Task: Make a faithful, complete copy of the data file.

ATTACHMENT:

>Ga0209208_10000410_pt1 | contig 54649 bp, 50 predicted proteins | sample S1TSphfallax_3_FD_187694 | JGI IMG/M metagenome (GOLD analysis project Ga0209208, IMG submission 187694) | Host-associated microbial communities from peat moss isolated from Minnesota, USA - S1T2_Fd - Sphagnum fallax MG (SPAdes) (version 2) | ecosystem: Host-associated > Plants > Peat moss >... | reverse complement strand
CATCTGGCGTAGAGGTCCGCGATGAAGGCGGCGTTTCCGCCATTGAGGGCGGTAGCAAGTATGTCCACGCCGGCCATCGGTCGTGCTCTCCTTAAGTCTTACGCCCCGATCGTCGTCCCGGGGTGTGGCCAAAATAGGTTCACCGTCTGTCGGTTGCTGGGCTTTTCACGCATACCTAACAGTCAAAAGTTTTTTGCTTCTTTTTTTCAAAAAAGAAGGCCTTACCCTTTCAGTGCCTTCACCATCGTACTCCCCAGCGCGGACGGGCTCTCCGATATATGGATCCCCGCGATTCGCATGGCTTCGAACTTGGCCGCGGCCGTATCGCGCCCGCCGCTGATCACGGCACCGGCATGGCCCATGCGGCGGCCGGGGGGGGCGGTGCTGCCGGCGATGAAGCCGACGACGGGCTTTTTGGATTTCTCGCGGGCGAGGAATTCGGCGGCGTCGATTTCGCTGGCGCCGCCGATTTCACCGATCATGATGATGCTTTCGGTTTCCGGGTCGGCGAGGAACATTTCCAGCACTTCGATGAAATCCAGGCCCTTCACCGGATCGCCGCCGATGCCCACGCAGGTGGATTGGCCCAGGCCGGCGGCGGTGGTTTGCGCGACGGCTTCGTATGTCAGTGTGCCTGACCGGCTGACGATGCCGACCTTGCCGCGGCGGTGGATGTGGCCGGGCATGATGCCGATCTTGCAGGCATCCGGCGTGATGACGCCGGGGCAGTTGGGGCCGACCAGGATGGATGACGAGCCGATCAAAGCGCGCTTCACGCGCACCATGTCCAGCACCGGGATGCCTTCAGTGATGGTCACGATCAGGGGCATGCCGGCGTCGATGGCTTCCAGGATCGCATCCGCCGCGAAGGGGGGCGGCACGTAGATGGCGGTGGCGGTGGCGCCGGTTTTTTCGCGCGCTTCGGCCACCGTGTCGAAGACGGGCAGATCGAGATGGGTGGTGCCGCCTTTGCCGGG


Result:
>Ga0209208_10000410_pt1 | contig 54649 bp, 50 predicted proteins | sample S1TSphfallax_3_FD_187694 | JGI IMG/M metagenome (GOLD analysis project Ga0209208, IMG submission 187694) | Host-associated microbial communities from peat moss isolated from Minnesota, USA - S1T2_Fd - Sphagnum fallax MG (SPAdes) (version 2) | ecosystem: Host-associated > Plants > Peat moss >... | reverse complement strand
CATCTGGCGTAGAGGTCCGCGATGAAGGCGGCGTTTCCGCCATTGAGGGCGGTAGCAAGTATGTCCACGCCGGCCATCGGTCGTGCTCTCCTTAAGTCTTACGCCCCGATCGTCGTCCCGGGGTGTGGCCAAAATAGGTTCACCGTCTGTCGGTTGCTGGGCTTTTCACGCATACCTAACAGTCAAAAGTTTTTTGCTTCTTTTTTTCAAAAAAGAAGGCCTTACCCTTTCAGTGCCTTCACCATCGTACTCCCCAGCGCGGACGGGCTCTCCGATATATGGATCCCCGCGATTCGCATGGCTTCGAACTTGGCCGCGGCCGTATCGCGCCCGCCGCTGATCACGGCACCGGCATGGCCCATGCGGCGGCCGGGGGGGGCGGTGCTGCCGGCGATGAAGCCGACGACGGGCTTTTTGGATTTCTCGCGGGCGAGGAATTCGGCGGCGTCGATTTCGCTGGCGCCGCCGATTTCACCGATCATGATGATGCTTTCGGTTTCCGGGTCGGCGAGGAACATTTCCAGCACTTCGATGAAATCCAGGCCCTTCACCGGATCGCCGCCGATGCCCACGCAGGTGGATTGGCCCAGGCCGGCGGCGGTGGTTTGCGCGACGGCTTCGTATGTCAGTGTGCCTGACCGGCTGACGATGCCGACCTTGCCGCGGCGGTGGATGTGGCCGGGCATGATGCCGATCTTGCAGGCATCCGGCGTGATGACGCCGGGGCAGTTGGGGCCGACCAGGATGGATGACGAGCCGATCAAAGCGCGCTTCACGCGCACCATGTCCAGCACCGGGATGCCTTCAGTGATGGTCACGATCAGGGGCATGCCGGCGTCGATGGCTTCCAGGATCGCATCCGCCGCGAAGGGGGGCGGCACGTAGATGGCGGTGGCGGTGGCGCCGGTTTTTTCGCGCGCTTCGGCCACCGTGTCGAAGACGGGCAGATCGAGATGGGTGGTGCCGCCTTTGCCGGG